||W artykule omówiono cztery okresy rozwoju kartografii Litwy od czasów antycznych do pierwszej połowy XX wieku, uwzględniając szczególnie powstające w ostatnim okresie mapy tematyczne.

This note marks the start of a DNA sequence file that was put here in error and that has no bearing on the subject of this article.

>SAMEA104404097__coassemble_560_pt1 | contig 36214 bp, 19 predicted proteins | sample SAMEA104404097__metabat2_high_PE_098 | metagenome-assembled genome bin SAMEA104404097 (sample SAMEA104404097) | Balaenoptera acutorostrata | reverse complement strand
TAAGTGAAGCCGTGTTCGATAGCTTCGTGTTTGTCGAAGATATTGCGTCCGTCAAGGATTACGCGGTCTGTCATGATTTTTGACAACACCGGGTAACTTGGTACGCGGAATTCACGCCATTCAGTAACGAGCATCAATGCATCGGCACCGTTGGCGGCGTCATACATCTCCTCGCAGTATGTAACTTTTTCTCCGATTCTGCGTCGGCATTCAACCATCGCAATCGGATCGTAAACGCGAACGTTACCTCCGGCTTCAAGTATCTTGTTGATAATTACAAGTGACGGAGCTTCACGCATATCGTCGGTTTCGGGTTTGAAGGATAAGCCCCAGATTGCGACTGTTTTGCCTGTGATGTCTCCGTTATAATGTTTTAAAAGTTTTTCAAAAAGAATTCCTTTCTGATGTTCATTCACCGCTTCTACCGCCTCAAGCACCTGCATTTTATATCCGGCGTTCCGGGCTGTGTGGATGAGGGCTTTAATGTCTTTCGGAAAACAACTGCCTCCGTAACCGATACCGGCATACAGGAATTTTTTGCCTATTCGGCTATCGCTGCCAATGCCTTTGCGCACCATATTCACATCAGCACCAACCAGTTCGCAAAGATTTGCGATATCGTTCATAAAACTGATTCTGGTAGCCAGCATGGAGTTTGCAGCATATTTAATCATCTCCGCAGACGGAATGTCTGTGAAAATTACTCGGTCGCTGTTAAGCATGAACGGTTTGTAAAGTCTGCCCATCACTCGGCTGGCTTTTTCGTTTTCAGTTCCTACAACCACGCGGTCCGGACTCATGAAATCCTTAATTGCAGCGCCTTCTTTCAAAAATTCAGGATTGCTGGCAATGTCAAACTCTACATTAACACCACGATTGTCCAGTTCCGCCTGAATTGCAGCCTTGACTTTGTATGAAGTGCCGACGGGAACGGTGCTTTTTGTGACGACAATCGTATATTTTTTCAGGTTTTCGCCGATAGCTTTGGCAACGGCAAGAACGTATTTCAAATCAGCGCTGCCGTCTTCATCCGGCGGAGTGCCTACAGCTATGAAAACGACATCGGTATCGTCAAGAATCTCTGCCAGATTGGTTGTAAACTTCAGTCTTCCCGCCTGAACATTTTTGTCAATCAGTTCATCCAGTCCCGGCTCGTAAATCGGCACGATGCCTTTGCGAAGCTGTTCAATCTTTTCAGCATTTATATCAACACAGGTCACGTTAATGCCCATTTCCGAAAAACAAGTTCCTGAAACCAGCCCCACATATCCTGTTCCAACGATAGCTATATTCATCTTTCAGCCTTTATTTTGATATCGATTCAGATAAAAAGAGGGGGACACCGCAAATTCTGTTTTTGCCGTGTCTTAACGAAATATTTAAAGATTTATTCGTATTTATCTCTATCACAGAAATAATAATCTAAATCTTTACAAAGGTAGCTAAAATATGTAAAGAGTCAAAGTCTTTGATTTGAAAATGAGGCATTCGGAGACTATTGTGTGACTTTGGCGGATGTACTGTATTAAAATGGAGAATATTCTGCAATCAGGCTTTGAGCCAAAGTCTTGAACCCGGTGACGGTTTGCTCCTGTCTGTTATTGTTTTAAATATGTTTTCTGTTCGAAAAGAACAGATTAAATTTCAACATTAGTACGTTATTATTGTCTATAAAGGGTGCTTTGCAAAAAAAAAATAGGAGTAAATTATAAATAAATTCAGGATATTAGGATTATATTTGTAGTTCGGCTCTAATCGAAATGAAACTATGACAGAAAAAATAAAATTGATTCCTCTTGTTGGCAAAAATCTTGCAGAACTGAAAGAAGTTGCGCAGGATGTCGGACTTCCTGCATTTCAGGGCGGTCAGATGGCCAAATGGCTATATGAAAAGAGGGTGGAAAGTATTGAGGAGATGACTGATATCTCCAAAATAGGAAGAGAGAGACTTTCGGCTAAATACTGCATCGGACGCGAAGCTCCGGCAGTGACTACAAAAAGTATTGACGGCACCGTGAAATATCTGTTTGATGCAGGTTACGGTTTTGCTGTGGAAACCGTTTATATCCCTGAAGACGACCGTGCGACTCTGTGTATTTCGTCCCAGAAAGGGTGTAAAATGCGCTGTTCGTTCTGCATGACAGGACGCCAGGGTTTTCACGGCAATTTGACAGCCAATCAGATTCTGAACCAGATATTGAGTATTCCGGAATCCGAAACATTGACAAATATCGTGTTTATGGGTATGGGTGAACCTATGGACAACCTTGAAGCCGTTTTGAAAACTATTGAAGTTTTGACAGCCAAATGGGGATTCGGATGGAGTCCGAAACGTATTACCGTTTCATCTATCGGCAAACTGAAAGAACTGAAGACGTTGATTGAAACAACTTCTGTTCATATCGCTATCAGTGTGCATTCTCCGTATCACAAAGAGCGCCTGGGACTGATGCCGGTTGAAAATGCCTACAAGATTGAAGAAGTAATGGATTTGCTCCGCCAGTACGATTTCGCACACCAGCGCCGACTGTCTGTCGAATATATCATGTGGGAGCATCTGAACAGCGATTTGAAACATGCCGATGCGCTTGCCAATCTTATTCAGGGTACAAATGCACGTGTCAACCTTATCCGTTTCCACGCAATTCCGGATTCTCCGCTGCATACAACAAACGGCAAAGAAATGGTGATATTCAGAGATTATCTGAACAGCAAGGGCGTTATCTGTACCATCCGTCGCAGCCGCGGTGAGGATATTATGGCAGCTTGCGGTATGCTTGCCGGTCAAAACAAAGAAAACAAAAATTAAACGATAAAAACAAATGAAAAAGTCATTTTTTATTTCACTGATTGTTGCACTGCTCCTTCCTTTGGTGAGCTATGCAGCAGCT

||The first cartographic views of Lithuanian territory appeared in antique times. Regular mapping of the territory started in 15th century. The long (over 400 years) period until the first half of 20th century can be naturally divided into 4 periods, every of which can be characterized by the specifics of cartographic representations for the period: thematic and contents of maps, ways and means of cartographic visualization, amount and quality of the represented data. The very first period of Lithuanian cartography development can be given a name of the non-professional period. Cartographic issues were created by people without special education. Nevertheless, many informative and quite accurate maps were designed during this period: Sarmatia in terra Europa by Nicolaus Cusanus (1491), Mapa regni Poloniae et Magni Ducatus Lithuaniae by Bernard Wapowski (1526), Magni Ducatus Lithuaniae, Livoniae et Moscoviae descripto by Maciej Strubicz (1589), Poloniae finimarumque locorum descriptio by Wacław Grodecki (1570). The most outstanding map of this period is the Magni Ducatus Lithuaniae, caeterarumque regionum illi adiacentium exacta descriptio by Kristupas Radvila and Tomasz Makowski (1613). The second period relates to the formation of the basics of theoretical cartography. Vilnius Academy (University) was established in 1579 but natural science was not taught in it yet. Only in early 18th century the astronomy and geodesy lecture courses were given. In the second half of 18th century general and physical geography was already taught in Vilnius University (by Karol Wyrwycz), and the astronomic observatory established. At that time first geography manuals were written by the professors of the University (K. Hołowka, 1743, F. Paprocki, 1754, K. Wyrwicz, 1768, 1770). These manuals contains also the basics of geodetic survey and elements of cartography. In 17th and 18th centuries several general maps of Lithuania were designed: Partie de Lithuanie... (1665), La Curlande Duche et Semigale...(1659) by Nicolas Sanson d'Abbeville, Magni Ducatus Lithuania...by F. de Wit (1680), Magni Ducatus Lithuania... by J. Nieprzecki (1749). In late 18th century as a result of undertaken local topographical survey, city plants of Vilnius, Taurage, Kedainiai, Svedasai were drawn. At the very end of 18th century the professor of Vilnius university S.B. Jumdzilas compiled the geobotanic map of Gardinas environs, few years later such a map for Vilnius environs was made by professor Emanuel Gilibert. The period of professional topography began in early 19th century and lasted for almost one hundred years. In 1820 the department of Geodesy was founded in Vilnius University. The specialists and postgraduate students of this department took part in building the triangulation network for Lithuania and topographic survey of Lithuanian towns. The university professor Jan Śniadecki prepared the manual of topography that was for long time used in higher educational establishments of the Russian Empire. In early 19th century professor Joachim Lelewel made an abundant collection of old maps and atlases that became the core of the cartographic collection of the university. In the second half of 19th century during the survey of Lithuania the maps st scale 1:84 000, 1:42 000 and 1:21 000 were compiled. The period of thamatic cartography began in the late 19th century and lasted until the middle of 20th century. In 1876 the first map in Lithuanian language was published. The first geological and geomorphological maps were also compiled in 19th century. The first map in Lithuanian language for the territory of Lithuania was compiled by A. Macijauskas in 1900. Before the World War I cities plans were compiled for Vilnius, Kaunas, Siauliai, Panevetys, Ukmerge. During the interwar thematical cartography gained its pace. Geological map (J. Dalinkevicius, 1928, 1935, 1939), maps of natural resources (M. Kaveckis, 1939), geomorphological map (C. Pakuckas, 1939), map of the soils of Southem Lithuania (V. Ruokis, 1936), archaeological map (P. Tarasenka, 1928), historical maps (O. Maksimaitiene, 1936, 1937), and maps for schools (A. Vireliunas, 1930, P. Sinkunas, 1938) were compiled. In 1923 instrumental topographic survey of Lithuanian territory began. Until 1938 the topographic maps at scale 1:100 000 were compiled for the whole territory together with 92 sheets at scale 1:25 000. The intense development of cartography was interrupted by the rage of the Wprld War II.